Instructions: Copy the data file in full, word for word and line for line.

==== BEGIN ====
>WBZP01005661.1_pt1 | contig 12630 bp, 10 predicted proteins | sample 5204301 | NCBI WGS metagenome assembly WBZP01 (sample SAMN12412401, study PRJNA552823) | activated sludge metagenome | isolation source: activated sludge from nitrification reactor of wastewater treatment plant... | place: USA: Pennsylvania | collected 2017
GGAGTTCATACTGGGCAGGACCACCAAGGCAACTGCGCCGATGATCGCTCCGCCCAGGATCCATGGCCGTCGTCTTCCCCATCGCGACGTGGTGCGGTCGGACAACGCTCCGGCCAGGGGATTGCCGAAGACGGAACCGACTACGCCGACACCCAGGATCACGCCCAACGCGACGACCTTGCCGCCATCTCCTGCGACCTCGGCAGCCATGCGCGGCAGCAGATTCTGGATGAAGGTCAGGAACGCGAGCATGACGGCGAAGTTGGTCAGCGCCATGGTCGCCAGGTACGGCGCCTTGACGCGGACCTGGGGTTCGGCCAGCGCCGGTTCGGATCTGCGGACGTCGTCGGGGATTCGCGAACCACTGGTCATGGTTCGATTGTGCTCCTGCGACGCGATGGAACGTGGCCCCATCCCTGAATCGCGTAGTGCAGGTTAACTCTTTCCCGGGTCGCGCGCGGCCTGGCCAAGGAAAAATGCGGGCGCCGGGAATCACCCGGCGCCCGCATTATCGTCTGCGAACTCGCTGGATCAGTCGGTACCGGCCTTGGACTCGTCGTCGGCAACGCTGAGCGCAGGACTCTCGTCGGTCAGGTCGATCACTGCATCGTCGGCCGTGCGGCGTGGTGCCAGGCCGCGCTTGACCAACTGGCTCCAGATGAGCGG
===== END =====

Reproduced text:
>WBZP01005661.1_pt1 | contig 12630 bp, 10 predicted proteins | sample 5204301 | NCBI WGS metagenome assembly WBZP01 (sample SAMN12412401, study PRJNA552823) | activated sludge metagenome | isolation source: activated sludge from nitrification reactor of wastewater treatment plant... | place: USA: Pennsylvania | collected 2017
GGAGTTCATACTGGGCAGGACCACCAAGGCAACTGCGCCGATGATCGCTCCGCCCAGGATCCATGGCCGTCGTCTTCCCCATCGCGACGTGGTGCGGTCGGACAACGCTCCGGCCAGGGGATTGCCGAAGACGGAACCGACTACGCCGACACCCAGGATCACGCCCAACGCGACGACCTTGCCGCCATCTCCTGCGACCTCGGCAGCCATGCGCGGCAGCAGATTCTGGATGAAGGTCAGGAACGCGAGCATGACGGCGAAGTTGGTCAGCGCCATGGTCGCCAGGTACGGCGCCTTGACGCGGACCTGGGGTTCGGCCAGCGCCGGTTCGGATCTGCGGACGTCGTCGGGGATTCGCGAACCACTGGTCATGGTTCGATTGTGCTCCTGCGACGCGATGGAACGTGGCCCCATCCCTGAATCGCGTAGTGCAGGTTAACTCTTTCCCGGGTCGCGCGCGGCCTGGCCAAGGAAAAATGCGGGCGCCGGGAATCACCCGGCGCCCGCATTATCGTCTGCGAACTCGCTGGATCAGTCGGTACCGGCCTTGGACTCGTCGTCGGCAACGCTGAGCGCAGGACTCTCGTCGGTCAGGTCGATCACTGCATCGTCGGCCGTGCGGCGTGGTGCCAGGCCGCGCTTGACCAACTGGCTCCAGATGAGCGG